Don’t let one word define your interview
In many interviews, HR representatives are simply trying to get a feel for your personality in a very short period of time. People often go about this in different ways. I’ve been to PR interviews at universities where an initial interview took place in an office and then I was invited out to lunch with two more individuals on staff. This was done to ultimately measure how I carried myself outside of the office atmosphere (I’ll expand on interview locations in another tip at a later date). Either way, assume you’re being studied at all times.
Specifically, this tip pertains to the “brain freeze” moment when there’s a particular word that you just know will make or break your acceptance to this company (this is a myth), but you lose your thought. You can attribute this to nervousness, anxiousness or excitability. Despite the cause, it happens. Let’s be honest. Even the most prepared, outgoing person gets nervous at some point in interviews (don’t let anyone tell you otherwise). It’s simply how you choose to manage the nervousness that will make or break your first impression with the leaders of the company.
So, should you pause and mumble until the one word that you’d like to use comes back to you? This is the LAST thing that you want to do. Despite the interviewer prompting you to “take your time” or saying “let me know if I need to read the question over to you,” once you leave the room, the interview panel will see this in a negative light.
Don’t let one word define your interview. I’ve witnessed interviewees actually pause and mumble, “Goodness, and I just looked up a good word to use here.” I can assure you, this does more damage. My advice: MOVE ON. Think of an alternate thought and don’t let your interviewers know that you have missed a beat. Prepare…. Prepare… Prepare.
Work on Improvisation
On a general scale, it’s not probable that you’ll be asked to participate in a “group interview,” but on the off-chance it does, preparation is key. Improvisation is a great tool in any type of interview, but let us throw a scenario at you.
You’re invited to a group interview at a predominately female public relations company in Atlanta, GA. The company is fairly new and could be considered a start-up, so there are unconventional rules at play here. Hence, the unconventional group interviews that you’ve been invited to. Keep in mind, you had no idea that you would be taking part in a non-standard interview so you did not have the opportunity to do extra preparation.
Here’s where improvisation comes into play. Sitting around a round table in a small, but festive room with five other female candidates, you see two White females enter the glass doors. The two act more as moderators than interviewers. After introductions around the table, the interviewers ask symbolic questions such as: “If you could be an animal, what type would you be and why?” (OR) “Who is your favorite author and why?”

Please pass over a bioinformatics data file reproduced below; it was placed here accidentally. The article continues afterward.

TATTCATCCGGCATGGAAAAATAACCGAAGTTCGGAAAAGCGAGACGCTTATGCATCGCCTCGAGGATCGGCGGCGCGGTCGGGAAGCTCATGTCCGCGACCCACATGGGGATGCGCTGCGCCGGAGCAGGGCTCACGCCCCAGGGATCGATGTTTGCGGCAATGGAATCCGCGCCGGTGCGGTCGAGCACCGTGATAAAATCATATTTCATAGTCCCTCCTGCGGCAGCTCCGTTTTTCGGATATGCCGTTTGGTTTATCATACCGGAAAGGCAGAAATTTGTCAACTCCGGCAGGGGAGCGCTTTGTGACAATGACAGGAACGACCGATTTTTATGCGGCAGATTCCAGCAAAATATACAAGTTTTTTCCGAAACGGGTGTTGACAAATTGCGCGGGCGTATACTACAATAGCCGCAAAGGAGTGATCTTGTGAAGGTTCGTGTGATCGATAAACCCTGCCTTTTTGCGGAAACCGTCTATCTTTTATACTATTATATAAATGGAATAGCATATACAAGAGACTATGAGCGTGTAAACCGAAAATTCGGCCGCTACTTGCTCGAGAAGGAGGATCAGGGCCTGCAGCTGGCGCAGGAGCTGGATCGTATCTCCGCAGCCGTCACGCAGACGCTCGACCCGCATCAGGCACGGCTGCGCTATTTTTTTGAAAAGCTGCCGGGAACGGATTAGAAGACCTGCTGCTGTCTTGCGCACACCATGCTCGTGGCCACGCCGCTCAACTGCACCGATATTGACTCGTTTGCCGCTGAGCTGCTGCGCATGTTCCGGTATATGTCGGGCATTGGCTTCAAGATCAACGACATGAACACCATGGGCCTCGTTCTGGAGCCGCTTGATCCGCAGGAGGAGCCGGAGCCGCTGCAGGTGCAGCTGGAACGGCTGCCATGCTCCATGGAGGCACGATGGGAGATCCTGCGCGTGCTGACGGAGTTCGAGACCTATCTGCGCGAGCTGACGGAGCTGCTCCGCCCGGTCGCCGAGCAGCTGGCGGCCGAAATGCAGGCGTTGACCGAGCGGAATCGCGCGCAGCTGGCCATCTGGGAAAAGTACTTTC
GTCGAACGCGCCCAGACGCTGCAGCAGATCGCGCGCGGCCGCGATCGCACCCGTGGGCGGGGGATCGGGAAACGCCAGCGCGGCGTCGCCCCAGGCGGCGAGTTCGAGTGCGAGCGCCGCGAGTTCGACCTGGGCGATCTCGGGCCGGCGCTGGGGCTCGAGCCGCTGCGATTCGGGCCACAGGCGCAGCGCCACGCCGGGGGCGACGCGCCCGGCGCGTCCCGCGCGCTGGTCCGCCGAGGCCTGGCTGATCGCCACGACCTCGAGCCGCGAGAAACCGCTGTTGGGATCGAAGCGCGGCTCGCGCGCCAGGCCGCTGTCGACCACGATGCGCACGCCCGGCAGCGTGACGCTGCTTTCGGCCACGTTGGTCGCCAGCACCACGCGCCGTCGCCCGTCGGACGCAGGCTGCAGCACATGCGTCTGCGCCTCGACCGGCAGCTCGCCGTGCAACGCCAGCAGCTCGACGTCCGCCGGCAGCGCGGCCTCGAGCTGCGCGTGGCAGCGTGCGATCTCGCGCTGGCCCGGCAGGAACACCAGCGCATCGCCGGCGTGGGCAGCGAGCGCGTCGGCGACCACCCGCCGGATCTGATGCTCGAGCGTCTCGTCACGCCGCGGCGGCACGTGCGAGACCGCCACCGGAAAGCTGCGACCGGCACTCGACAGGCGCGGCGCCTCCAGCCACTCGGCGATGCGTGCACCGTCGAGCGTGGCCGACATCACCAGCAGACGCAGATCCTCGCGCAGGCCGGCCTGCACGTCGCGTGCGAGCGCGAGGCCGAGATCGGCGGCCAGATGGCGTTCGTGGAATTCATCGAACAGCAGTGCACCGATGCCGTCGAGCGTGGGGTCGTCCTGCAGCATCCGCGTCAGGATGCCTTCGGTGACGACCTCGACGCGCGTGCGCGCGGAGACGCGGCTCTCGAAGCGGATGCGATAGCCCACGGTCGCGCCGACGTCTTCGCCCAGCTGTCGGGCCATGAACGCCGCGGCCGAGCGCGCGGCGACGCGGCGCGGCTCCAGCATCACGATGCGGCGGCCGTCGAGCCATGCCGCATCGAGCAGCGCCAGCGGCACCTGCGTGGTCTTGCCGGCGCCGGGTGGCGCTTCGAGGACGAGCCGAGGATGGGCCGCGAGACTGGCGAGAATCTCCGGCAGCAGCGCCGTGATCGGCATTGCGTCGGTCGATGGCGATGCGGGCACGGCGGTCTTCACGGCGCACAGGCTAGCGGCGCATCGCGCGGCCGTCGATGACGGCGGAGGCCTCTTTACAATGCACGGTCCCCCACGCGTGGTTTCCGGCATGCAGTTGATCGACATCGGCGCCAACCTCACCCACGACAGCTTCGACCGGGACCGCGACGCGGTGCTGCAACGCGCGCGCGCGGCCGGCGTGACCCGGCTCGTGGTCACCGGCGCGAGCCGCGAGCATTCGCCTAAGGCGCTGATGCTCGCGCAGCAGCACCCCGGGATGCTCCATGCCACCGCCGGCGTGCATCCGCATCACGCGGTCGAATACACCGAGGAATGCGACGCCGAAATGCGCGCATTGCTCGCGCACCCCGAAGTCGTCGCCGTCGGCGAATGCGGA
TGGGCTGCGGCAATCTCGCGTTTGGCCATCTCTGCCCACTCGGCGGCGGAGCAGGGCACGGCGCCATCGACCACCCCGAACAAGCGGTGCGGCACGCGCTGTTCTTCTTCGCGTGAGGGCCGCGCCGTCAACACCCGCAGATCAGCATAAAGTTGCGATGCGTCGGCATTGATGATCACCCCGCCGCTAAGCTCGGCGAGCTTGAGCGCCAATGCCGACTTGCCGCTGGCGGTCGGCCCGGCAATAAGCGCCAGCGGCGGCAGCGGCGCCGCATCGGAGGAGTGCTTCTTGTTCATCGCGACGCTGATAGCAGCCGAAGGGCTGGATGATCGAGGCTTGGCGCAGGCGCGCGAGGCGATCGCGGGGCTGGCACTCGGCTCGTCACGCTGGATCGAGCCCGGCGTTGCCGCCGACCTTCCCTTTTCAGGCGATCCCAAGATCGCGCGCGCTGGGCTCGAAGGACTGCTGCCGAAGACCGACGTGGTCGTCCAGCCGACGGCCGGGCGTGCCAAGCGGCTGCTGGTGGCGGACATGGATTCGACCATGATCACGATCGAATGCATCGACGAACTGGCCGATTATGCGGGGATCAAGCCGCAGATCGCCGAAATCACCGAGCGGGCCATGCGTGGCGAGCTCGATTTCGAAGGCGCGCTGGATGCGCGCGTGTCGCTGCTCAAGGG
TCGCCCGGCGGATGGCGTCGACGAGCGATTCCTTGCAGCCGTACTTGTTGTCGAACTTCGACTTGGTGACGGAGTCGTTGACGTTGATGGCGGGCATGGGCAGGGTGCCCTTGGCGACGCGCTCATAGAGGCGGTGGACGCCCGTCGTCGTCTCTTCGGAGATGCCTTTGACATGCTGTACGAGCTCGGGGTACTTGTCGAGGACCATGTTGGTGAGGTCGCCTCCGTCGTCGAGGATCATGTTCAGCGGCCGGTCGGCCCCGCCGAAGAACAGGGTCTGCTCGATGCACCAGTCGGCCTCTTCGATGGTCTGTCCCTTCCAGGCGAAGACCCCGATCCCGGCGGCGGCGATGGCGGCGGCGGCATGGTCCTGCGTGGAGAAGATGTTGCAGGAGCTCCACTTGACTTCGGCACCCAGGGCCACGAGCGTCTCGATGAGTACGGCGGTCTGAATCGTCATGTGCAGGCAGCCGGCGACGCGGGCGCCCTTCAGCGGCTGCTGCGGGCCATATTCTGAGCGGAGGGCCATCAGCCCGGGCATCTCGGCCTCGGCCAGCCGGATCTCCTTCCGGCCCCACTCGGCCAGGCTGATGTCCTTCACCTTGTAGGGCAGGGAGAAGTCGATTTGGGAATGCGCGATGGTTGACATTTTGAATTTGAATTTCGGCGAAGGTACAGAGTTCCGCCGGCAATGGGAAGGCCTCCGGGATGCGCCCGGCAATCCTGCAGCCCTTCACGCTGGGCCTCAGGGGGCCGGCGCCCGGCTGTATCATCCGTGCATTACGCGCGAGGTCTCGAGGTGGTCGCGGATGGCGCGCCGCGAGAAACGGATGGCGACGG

The order in which you answer the questions is randomly designated by the interviewer and changes each time a question is asked. When you arrive at the author question, you are asked to go last and you ultimately hear the person ahead of you say: “Maya Angelou”. Your heart sinks. Maya Angelou truly is your favorite writer and the link between your first book and your childhood – studying her art as inspiration to everything you’re currently pursuing. However, if you give the same answer as the previous person, you’ll look like the copycat, not the originator.
This is where improvisation comes in. Be proactive. Always have at least two examples for each question that could possibly be asked. I would recommend having 10 different concrete examples to support any point that you’re trying to make about yourself. If you state that you are adaptable or a leader, there must be examples to back this up. If your first response is “taken” or the interview goes in a different direction, improvise by utilizing the other examples you already have in the chamber. Otherwise, you may find yourself stumbling, pausing and regurgitating the same information repeatedly. -> No bueno for an interview.
Don’t sell yourself short
Recently, I was on an interview panel where the interviewee was asked the standard questions: “Why would you like this job? Why should WE invest in you?”
A great answer would be different variations of this: “When you invest in something, you believe in its ability to have an impact on the world. For this reason, I’ve invested _____ (input the number of years you’ve been in your career) years, honing my craft in _____ (communications, business, writing, etc.), using closed doors as a learning experience to seek out new training and education and have the opportunity to influence the ______ industry in a positive way -- as this company is currently doing. (Give short example of how you exceeded expectations of a certain task because of your dedication) You should invest in me because I’m dedicated to learning, growing and adapting to be an asset to your company.” NOTE: The blank spaces should be filled with information specific to the type of job you want to acquire.
A bad answer would be: “I don’t know if I am the best candidate, but I work hard.” (OR) “I’m sure there are a lot of other talented candidates for this position, but I believe I am the one for you.”
Yes, I’ve heard both of these responses on interview panels and no they never go over well. Panelists understand the humble angle that you’re trying to take here, but you have one job and one job only when you go into an interview: SELL YOURSELF, NOT THE OTHER CANDIDATES.